Best Judgment Assessment In Service Tax
The provisions of best judgment assessment was omitted w.e.f. 10th September 2004 by the Finance Act, 2004 and again reinserted w.e.f. 10.5.2008 by the Finance Act, 2008 vide Section 72.
Section 72 provides for best judgment assessment as follows –
If any person, liable to pay service tax –
(a) fails to furnish the return under section 70;
(b) having made a return, fails to assess the tax in accordance with the provisions of this Chapter or rules made thereunder;
the Central Excise Officer, may require the person to produce such accounts, documents or other evidence as he may deem necessary and after taking into account all the relevant material which is available or which he has gathered, shall by an order in writing, after giving the person an opportunity of being heard, make the assessment of the value of taxable service to the best of his judgment and determine the sum payable by the assessee or refundable to the assessee on the basis of such assessment.
Section 72 authorizes the Central Excise Officer to make assessment according to his best judgment in certain circumstances and after complying with certain conditions. Such a power has to be exercised only when assessee or the person liable to pay service tax fails to –
(a) furnish the return of Service Tax u/s 70, or
(b) furnish the return but fails to assess the tax (self assessment).
Thus, there should be a failure on the part of assessee for (a) or (b) above or both. Such a power of best judgment should be exercised after following the principles of natural justice after allowing assessee an opportunity to represent his case.
Following points are important for best judgment assessment –
(a) Person liable to pay Service Tax should fail to furnish the return or assess the tax.
(b) Power of best judgment assessment should be exercised by Central Excise Officer only and not by any other person below his rank.
(c) Central Excise Officer may require the person on whom best judgment assessment is proposed to produce any accounts, documents or other evidences as he may deem necessary.
(d) Before such assessment, central excise officer should take into account all relevant material available on record and/or evidences gathered by him as aforesaid.
(e) Central excise officer should make assessment of the value of taxable service to the best of his judgment.
(f) Central excise officer shall also determine the sum payable by the assessee or sum refundable to the assessee on the basis of such assessment.
(g) Best judgment assessment order has to be in writing.
(h) Order shall be made only after the person (assessee) has been granted an opportunity of being heard.
It may be noted that best judgment assessment is a method or power given to Central Excise Officer to raise demand on evidence on hand or evidence gathered. The burden of proof to provide information for best judgment assessment is on the person to be assessed.
Though best judgment assessment is an estimate and involves guess work, the estimate must relate to some evidence or material and it must be something more than mere suspicion Raghubar Mandal v. State of Bihar 1957 (5) TMI 28 – SUPREME COURT OF INDIA;. Even a best judgment assessment must be made reasonably and not on surmises – Kathyaini Hotels v. ACCT 2002 (1) TMI 1134 – SUPREME COURT OF INDIA.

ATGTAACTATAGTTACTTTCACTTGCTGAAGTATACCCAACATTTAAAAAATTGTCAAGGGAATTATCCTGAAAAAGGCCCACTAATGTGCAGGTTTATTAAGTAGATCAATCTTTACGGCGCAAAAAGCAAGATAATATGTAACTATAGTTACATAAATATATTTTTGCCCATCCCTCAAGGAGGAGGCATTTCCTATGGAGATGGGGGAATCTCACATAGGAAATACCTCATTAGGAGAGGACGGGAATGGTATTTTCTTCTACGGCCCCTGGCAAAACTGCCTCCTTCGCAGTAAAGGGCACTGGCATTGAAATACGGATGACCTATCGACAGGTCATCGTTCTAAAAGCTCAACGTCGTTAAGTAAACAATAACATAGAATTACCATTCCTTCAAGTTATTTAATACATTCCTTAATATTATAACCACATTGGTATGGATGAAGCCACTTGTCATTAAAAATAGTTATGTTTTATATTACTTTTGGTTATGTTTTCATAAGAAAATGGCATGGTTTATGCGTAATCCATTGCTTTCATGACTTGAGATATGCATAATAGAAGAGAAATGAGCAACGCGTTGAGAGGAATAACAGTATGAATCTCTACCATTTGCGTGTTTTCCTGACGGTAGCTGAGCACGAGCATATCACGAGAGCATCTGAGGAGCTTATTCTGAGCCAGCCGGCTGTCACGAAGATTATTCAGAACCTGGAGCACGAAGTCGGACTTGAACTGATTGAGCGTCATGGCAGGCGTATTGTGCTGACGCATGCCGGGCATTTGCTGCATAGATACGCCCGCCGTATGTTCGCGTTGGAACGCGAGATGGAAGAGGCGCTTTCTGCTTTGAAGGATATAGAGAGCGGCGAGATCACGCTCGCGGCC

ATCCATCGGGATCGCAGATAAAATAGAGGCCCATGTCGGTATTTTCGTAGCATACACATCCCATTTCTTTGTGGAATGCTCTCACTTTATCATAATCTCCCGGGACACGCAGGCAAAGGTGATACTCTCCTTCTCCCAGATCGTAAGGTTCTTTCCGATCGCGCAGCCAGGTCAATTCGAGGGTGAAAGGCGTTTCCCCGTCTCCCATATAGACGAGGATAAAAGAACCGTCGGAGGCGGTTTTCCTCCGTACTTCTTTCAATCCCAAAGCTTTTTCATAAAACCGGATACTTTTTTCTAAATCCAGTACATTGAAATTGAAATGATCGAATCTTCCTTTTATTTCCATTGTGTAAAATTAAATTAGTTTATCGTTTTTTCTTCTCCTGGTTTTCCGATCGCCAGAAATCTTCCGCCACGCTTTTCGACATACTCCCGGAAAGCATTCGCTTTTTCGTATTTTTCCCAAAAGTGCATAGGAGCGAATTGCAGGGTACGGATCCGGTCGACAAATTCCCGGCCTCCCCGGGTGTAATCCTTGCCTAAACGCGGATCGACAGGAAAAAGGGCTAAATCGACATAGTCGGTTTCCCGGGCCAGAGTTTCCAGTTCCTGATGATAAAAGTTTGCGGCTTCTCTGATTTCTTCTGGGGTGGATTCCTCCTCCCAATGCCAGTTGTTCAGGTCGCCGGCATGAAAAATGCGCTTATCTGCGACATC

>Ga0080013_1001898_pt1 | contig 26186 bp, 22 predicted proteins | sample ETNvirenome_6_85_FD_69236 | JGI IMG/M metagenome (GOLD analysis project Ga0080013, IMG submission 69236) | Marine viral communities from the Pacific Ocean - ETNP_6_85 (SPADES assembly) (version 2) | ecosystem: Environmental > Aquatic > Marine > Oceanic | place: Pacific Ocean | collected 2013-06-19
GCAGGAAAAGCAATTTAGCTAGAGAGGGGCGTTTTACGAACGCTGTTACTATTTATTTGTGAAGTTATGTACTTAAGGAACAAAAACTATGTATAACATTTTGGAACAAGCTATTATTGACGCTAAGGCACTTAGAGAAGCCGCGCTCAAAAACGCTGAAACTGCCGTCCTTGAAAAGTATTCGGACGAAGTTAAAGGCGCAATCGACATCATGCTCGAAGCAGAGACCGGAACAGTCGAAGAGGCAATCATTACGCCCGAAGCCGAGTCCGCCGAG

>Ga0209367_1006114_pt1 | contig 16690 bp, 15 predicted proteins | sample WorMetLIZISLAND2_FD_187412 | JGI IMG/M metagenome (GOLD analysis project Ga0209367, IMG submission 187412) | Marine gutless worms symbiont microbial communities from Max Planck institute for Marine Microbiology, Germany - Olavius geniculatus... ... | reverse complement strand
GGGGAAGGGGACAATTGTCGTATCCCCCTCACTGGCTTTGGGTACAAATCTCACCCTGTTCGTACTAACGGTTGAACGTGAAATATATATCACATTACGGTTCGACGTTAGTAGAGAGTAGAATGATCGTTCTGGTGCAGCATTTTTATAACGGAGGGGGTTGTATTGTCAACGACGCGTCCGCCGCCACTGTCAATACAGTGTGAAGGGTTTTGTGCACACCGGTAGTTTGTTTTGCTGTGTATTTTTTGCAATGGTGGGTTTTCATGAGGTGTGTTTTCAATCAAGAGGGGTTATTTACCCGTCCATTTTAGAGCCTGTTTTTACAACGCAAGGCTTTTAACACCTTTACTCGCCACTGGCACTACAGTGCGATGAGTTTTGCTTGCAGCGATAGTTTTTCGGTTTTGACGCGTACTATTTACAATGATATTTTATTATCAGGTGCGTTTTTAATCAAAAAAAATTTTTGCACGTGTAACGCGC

Though there is no doubt that authorities should try to make an honest and fair estimate of the income even in best judgment assessment and should not act arbitrarily, there is always a certain degree of guess work in best judgment assessment. If assessee did not maintain project books of account, he himself has to be blamed for such assessment [Kachwala Gems v. JCIT 2006 (12) TMI 83 – SUPREME COURT ]
Best judgment assessment means that it does not depend on arbitrary caprice. Though there is an element of guess work, it should have reasonable nexus to the available material and circumstance of the case –
State of Kerala v. C Velukutty 1965 (12) TMI 32 – SUPREME Court[Also see : Brij Bhushan Lal v. ClT (1978 (10) TMI 2 – SUPREME Court; CST v. Shyam Vastra Bhandar 1996 (2) TMI 511 – MADHYA PRADESH HIGH COURT; PC Lttymathew v. State of Kerala 1975 (10) TMI 81 – KERALA HIGH COURT; LAbdulla Kunhi Son v. State of Kerala 2000 (10) TMI 927 – KERALA HIGH COURT; Noble Watch Co. v. State of West Bengal 1999 (5) TMI 577 – CALCUTTA HIGH COURT; P P Raju v. State of Kerala 1993 (6) TMI 222 – KERALA HIGH COURT; Kaniampuram Brothers v. State of Kerala 1998 (4) TMI 499 – KERALA HIGH COURT; Shiv Prasad Sahu v. State of Orissa 2008 (7) TMI 839 – ORISSA HIGH COURT; Raj Kumar Madhogaria v. CTO 2009 (5) TMI 807 – TAXATION TRIBUNAL].
In N.B.C. Corporation Ltd. v. CST 2014 (1) TMI 151 – DELHI HIGH COURT, it was held that the scope of best judgment assessment is ordinarily understood under Income Tax Act, 1961 and section 72 of Finance Act, 1994 which mandates assessee to appear and furnish books of account, documents and material accordingly assessing officer is required to pass order.
Thus, assessment order passed under best judgment assessment was not ex parte order. It will be akin to ex parte order when assessee fails to produce records and assessing officer pass the order on the basis of other information or data available.
In Theodolos Pavlou T/A The Fisherman v. CCE 2003 (7) TMI 681 – UNITED KINGDOM VAT & DUTIES TRIBUNALS, where assessee had not submitted a return, it was held that resorting to best judgment assessment by Department could not be challenged as invalid by the assessee.